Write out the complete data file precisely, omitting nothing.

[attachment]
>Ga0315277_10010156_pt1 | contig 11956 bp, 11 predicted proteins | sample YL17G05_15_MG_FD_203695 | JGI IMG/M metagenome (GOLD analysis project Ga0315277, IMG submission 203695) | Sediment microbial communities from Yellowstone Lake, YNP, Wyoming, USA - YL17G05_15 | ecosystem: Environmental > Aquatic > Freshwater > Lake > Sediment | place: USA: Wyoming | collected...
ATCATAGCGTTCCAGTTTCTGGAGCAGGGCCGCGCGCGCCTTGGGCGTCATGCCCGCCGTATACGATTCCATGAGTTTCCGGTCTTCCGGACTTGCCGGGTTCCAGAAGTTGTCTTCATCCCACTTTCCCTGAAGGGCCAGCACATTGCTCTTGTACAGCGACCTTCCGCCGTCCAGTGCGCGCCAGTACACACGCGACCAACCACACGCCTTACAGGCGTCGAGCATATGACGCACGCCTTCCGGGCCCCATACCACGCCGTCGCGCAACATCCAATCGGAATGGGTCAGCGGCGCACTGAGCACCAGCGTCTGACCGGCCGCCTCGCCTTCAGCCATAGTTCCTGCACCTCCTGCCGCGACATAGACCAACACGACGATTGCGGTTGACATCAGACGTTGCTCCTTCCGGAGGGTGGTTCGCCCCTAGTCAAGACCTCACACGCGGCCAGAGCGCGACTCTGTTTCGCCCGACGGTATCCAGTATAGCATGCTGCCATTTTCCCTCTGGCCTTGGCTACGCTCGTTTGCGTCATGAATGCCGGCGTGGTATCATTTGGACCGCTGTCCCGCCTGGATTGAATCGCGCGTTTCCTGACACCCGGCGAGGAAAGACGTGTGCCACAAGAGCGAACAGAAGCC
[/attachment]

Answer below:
>Ga0315277_10010156_pt1 | contig 11956 bp, 11 predicted proteins | sample YL17G05_15_MG_FD_203695 | JGI IMG/M metagenome (GOLD analysis project Ga0315277, IMG submission 203695) | Sediment microbial communities from Yellowstone Lake, YNP, Wyoming, USA - YL17G05_15 | ecosystem: Environmental > Aquatic > Freshwater > Lake > Sediment | place: USA: Wyoming | collected...
ATCATAGCGTTCCAGTTTCTGGAGCAGGGCCGCGCGCGCCTTGGGCGTCATGCCCGCCGTATACGATTCCATGAGTTTCCGGTCTTCCGGACTTGCCGGGTTCCAGAAGTTGTCTTCATCCCACTTTCCCTGAAGGGCCAGCACATTGCTCTTGTACAGCGACCTTCCGCCGTCCAGTGCGCGCCAGTACACACGCGACCAACCACACGCCTTACAGGCGTCGAGCATATGACGCACGCCTTCCGGGCCCCATACCACGCCGTCGCGCAACATCCAATCGGAATGGGTCAGCGGCGCACTGAGCACCAGCGTCTGACCGGCCGCCTCGCCTTCAGCCATAGTTCCTGCACCTCCTGCCGCGACATAGACCAACACGACGATTGCGGTTGACATCAGACGTTGCTCCTTCCGGAGGGTGGTTCGCCCCTAGTCAAGACCTCACACGCGGCCAGAGCGCGACTCTGTTTCGCCCGACGGTATCCAGTATAGCATGCTGCCATTTTCCCTCTGGCCTTGGCTACGCTCGTTTGCGTCATGAATGCCGGCGTGGTATCATTTGGACCGCTGTCCCGCCTGGATTGAATCGCGCGTTTCCTGACACCCGGCGAGGAAAGACGTGTGCCACAAGAGCGAACAGAAGCC